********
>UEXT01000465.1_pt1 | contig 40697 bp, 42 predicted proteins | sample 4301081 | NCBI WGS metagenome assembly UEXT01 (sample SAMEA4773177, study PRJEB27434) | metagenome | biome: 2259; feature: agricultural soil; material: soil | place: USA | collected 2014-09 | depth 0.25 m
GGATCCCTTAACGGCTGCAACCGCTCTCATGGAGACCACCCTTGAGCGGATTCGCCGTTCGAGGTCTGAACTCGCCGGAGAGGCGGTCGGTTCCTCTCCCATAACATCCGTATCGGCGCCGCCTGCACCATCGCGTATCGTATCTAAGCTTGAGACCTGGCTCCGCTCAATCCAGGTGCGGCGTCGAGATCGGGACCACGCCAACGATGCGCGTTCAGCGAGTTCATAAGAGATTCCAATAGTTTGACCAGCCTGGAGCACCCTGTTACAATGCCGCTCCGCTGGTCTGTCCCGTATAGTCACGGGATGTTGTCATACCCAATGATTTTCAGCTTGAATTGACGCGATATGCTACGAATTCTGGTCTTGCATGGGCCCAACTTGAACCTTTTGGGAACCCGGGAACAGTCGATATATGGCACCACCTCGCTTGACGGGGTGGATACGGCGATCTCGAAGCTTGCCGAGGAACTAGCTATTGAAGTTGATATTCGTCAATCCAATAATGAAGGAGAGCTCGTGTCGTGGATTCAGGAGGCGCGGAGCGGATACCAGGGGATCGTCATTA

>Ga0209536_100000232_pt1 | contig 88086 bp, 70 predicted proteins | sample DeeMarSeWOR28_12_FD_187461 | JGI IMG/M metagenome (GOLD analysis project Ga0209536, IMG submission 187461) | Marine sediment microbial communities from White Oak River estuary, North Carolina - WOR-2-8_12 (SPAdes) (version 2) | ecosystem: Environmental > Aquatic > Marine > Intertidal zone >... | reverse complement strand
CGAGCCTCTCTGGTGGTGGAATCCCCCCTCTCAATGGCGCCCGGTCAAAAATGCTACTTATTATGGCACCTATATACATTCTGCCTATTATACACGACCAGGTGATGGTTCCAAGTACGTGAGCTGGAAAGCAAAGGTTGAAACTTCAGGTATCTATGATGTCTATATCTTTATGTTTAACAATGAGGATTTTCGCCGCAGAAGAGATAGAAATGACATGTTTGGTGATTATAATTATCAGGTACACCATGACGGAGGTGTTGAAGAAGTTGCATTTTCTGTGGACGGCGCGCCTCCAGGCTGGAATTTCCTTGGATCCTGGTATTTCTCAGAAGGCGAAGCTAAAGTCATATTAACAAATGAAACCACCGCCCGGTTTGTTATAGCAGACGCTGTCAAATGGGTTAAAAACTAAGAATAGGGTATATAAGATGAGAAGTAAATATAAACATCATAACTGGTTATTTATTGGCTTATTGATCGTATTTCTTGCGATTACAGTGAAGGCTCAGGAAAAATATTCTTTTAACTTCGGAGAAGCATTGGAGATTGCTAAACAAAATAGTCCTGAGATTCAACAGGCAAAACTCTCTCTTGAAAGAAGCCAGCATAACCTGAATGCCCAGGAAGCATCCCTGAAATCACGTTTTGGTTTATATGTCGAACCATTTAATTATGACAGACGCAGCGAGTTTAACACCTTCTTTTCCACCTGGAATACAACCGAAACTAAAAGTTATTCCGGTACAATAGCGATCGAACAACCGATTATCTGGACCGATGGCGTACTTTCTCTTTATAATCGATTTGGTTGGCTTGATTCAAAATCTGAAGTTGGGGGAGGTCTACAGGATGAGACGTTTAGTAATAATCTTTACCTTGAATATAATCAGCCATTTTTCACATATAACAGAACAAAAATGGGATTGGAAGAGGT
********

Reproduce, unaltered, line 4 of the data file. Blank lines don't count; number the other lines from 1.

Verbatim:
CGAGCCTCTCTGGTGGTGGAATCCCCCCTCTCAATGGCGCCCGGTCAAAAATGCTACTTATTATGGCACCTATATACATTCTGCCTATTATACACGACCAGGTGATGGTTCCAAGTACGTGAGCTGGAAAGCAAAGGTTGAAACTTCAGGTATCTATGATGTCTATATCTTTATGTTTAACAATGAGGATTTTCGCCGCAGAAGAGATAGAAATGACATGTTTGGTGATTATAATTATCAGGTACACCATGACGGAGGTGTTGAAGAAGTTGCATTTTCTGTGGACGGCGCGCCTCCAGGCTGGAATTTCCTTGGATCCTGGTATTTCTCAGAAGGCGAAGCTAAAGTCATATTAACAAATGAAACCACCGCCCGGTTTGTTATAGCAGACGCTGTCAAATGGGTTAAAAACTAAGAATAGGGTATATAAGATGAGAAGTAAATATAAACATCATAACTGGTTATTTATTGGCTTATTGATCGTATTTCTTGCGATTACAGTGAAGGCTCAGGAAAAATATTCTTTTAACTTCGGAGAAGCATTGGAGATTGCTAAACAAAATAGTCCTGAGATTCAACAGGCAAAACTCTCTCTTGAAAGAAGCCAGCATAACCTGAATGCCCAGGAAGCATCCCTGAAATCACGTTTTGGTTTATATGTCGAACCATTTAATTATGACAGACGCAGCGAGTTTAACACCTTCTTTTCCACCTGGAATACAACCGAAACTAAAAGTTATTCCGGTACAATAGCGATCGAACAACCGATTATCTGGACCGATGGCGTACTTTCTCTTTATAATCGATTTGGTTGGCTTGATTCAAAATCTGAAGTTGGGGGAGGTCTACAGGATGAGACGTTTAGTAATAATCTTTACCTTGAATATAATCAGCCATTTTTCACATATAACAGAACAAAAATGGGATTGGAAGAGGT